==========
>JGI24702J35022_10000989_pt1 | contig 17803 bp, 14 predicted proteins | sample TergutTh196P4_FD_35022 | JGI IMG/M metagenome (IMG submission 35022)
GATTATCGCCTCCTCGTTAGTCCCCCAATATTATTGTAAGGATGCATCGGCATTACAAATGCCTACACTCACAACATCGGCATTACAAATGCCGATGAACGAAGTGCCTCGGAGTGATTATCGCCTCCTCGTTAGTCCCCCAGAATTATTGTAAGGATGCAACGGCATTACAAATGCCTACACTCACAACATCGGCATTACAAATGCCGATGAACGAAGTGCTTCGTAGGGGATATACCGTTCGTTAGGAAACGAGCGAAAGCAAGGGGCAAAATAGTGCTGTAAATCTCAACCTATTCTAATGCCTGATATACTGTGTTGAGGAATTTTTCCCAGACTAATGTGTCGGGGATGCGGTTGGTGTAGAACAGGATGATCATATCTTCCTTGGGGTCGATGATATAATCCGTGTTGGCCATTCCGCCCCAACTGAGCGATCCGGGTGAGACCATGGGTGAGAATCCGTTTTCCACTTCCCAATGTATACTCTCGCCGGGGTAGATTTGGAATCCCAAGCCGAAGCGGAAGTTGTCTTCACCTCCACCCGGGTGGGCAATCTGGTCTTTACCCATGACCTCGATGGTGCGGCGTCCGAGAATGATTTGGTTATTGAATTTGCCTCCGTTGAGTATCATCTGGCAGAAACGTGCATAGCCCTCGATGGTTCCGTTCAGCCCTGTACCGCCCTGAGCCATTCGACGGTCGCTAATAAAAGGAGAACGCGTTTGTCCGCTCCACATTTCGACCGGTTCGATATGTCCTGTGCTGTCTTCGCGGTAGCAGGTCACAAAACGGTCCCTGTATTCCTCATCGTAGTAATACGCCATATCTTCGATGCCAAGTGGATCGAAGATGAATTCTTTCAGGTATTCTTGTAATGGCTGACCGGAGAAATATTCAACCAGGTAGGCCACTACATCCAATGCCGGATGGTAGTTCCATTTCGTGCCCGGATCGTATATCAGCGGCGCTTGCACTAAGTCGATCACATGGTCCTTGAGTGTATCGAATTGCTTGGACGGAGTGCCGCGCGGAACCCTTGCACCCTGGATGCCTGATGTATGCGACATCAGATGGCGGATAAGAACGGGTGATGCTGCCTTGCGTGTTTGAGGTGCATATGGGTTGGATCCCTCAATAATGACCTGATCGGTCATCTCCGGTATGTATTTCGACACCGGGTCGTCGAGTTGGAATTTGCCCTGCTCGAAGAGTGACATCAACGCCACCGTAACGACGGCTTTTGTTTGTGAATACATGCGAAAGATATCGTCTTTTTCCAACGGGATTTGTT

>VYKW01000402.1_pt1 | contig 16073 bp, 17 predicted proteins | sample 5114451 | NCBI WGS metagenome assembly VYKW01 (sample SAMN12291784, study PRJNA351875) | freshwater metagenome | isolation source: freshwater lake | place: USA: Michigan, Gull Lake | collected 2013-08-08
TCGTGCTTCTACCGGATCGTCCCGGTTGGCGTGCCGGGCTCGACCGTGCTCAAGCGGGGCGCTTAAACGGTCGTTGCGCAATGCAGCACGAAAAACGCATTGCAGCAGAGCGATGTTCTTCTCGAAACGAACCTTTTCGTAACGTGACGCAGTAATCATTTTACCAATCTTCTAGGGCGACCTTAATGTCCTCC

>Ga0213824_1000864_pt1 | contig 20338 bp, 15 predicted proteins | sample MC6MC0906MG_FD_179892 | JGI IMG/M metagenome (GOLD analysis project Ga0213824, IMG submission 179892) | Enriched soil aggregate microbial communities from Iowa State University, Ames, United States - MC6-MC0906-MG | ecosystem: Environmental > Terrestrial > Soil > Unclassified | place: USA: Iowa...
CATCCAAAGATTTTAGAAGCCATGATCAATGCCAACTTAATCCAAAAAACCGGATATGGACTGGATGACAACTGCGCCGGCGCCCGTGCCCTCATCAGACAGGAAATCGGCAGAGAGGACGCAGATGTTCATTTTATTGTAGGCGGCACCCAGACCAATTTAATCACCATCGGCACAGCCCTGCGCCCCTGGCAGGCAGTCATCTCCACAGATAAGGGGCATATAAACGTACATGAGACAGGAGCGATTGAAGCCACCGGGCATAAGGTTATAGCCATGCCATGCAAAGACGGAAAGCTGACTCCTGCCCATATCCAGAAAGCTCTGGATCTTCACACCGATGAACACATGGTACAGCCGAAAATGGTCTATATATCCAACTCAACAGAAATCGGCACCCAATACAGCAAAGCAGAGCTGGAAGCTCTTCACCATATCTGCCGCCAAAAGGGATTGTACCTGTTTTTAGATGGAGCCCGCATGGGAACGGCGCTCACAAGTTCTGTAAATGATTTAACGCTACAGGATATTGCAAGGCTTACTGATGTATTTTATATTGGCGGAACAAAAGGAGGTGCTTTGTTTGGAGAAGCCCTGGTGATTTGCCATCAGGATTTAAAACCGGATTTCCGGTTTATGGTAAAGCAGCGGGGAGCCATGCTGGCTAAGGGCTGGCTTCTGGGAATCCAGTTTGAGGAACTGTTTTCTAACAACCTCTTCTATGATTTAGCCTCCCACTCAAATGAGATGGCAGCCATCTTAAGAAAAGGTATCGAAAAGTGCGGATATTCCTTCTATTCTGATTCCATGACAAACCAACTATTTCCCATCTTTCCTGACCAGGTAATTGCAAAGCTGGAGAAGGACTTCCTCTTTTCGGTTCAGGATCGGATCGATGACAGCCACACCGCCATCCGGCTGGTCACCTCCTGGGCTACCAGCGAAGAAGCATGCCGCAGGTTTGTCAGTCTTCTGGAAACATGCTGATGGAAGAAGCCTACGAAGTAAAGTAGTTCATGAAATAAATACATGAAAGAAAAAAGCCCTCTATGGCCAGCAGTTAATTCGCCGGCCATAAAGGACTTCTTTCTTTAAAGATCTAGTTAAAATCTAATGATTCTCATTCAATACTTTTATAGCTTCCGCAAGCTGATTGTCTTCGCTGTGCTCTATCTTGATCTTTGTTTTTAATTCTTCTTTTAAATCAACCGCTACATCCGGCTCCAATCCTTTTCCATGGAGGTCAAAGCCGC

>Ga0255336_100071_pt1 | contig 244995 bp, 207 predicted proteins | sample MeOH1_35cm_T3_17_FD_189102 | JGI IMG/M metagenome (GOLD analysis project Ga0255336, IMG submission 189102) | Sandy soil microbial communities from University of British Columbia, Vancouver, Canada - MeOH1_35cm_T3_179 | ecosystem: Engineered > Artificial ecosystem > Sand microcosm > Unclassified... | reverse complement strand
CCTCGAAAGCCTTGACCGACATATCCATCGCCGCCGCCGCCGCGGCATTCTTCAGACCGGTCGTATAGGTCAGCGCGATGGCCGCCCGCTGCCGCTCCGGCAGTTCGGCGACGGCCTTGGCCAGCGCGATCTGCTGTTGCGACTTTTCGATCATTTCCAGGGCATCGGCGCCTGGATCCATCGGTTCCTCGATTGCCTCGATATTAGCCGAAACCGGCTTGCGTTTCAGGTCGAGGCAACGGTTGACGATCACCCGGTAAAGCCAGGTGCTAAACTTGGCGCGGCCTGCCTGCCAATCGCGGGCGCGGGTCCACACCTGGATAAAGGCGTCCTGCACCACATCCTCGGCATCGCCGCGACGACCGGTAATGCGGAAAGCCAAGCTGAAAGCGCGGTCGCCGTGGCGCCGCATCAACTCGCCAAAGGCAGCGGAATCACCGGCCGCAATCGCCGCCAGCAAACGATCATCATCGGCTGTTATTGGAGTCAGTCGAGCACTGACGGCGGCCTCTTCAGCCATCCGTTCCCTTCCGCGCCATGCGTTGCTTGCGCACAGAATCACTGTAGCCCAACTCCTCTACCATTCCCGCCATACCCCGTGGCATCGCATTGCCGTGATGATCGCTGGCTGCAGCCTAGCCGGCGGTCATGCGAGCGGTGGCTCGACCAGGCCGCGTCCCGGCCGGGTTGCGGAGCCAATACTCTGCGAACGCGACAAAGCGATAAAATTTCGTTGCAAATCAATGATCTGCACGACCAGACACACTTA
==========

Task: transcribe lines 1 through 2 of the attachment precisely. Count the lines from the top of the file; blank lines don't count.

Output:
>JGI24702J35022_10000989_pt1 | contig 17803 bp, 14 predicted proteins | sample TergutTh196P4_FD_35022 | JGI IMG/M metagenome (IMG submission 35022)
GATTATCGCCTCCTCGTTAGTCCCCCAATATTATTGTAAGGATGCATCGGCATTACAAATGCCTACACTCACAACATCGGCATTACAAATGCCGATGAACGAAGTGCCTCGGAGTGATTATCGCCTCCTCGTTAGTCCCCCAGAATTATTGTAAGGATGCAACGGCATTACAAATGCCTACACTCACAACATCGGCATTACAAATGCCGATGAACGAAGTGCTTCGTAGGGGATATACCGTTCGTTAGGAAACGAGCGAAAGCAAGGGGCAAAATAGTGCTGTAAATCTCAACCTATTCTAATGCCTGATATACTGTGTTGAGGAATTTTTCCCAGACTAATGTGTCGGGGATGCGGTTGGTGTAGAACAGGATGATCATATCTTCCTTGGGGTCGATGATATAATCCGTGTTGGCCATTCCGCCCCAACTGAGCGATCCGGGTGAGACCATGGGTGAGAATCCGTTTTCCACTTCCCAATGTATACTCTCGCCGGGGTAGATTTGGAATCCCAAGCCGAAGCGGAAGTTGTCTTCACCTCCACCCGGGTGGGCAATCTGGTCTTTACCCATGACCTCGATGGTGCGGCGTCCGAGAATGATTTGGTTATTGAATTTGCCTCCGTTGAGTATCATCTGGCAGAAACGTGCATAGCCCTCGATGGTTCCGTTCAGCCCTGTACCGCCCTGAGCCATTCGACGGTCGCTAATAAAAGGAGAACGCGTTTGTCCGCTCCACATTTCGACCGGTTCGATATGTCCTGTGCTGTCTTCGCGGTAGCAGGTCACAAAACGGTCCCTGTATTCCTCATCGTAGTAATACGCCATATCTTCGATGCCAAGTGGATCGAAGATGAATTCTTTCAGGTATTCTTGTAATGGCTGACCGGAGAAATATTCAACCAGGTAGGCCACTACATCCAATGCCGGATGGTAGTTCCATTTCGTGCCCGGATCGTATATCAGCGGCGCTTGCACTAAGTCGATCACATGGTCCTTGAGTGTATCGAATTGCTTGGACGGAGTGCCGCGCGGAACCCTTGCACCCTGGATGCCTGATGTATGCGACATCAGATGGCGGATAAGAACGGGTGATGCTGCCTTGCGTGTTTGAGGTGCATATGGGTTGGATCCCTCAATAATGACCTGATCGGTCATCTCCGGTATGTATTTCGACACCGGGTCGTCGAGTTGGAATTTGCCCTGCTCGAAGAGTGACATCAACGCCACCGTAACGACGGCTTTTGTTTGTGAATACATGCGAAAGATATCGTCTTTTTCCAACGGGATTTGTT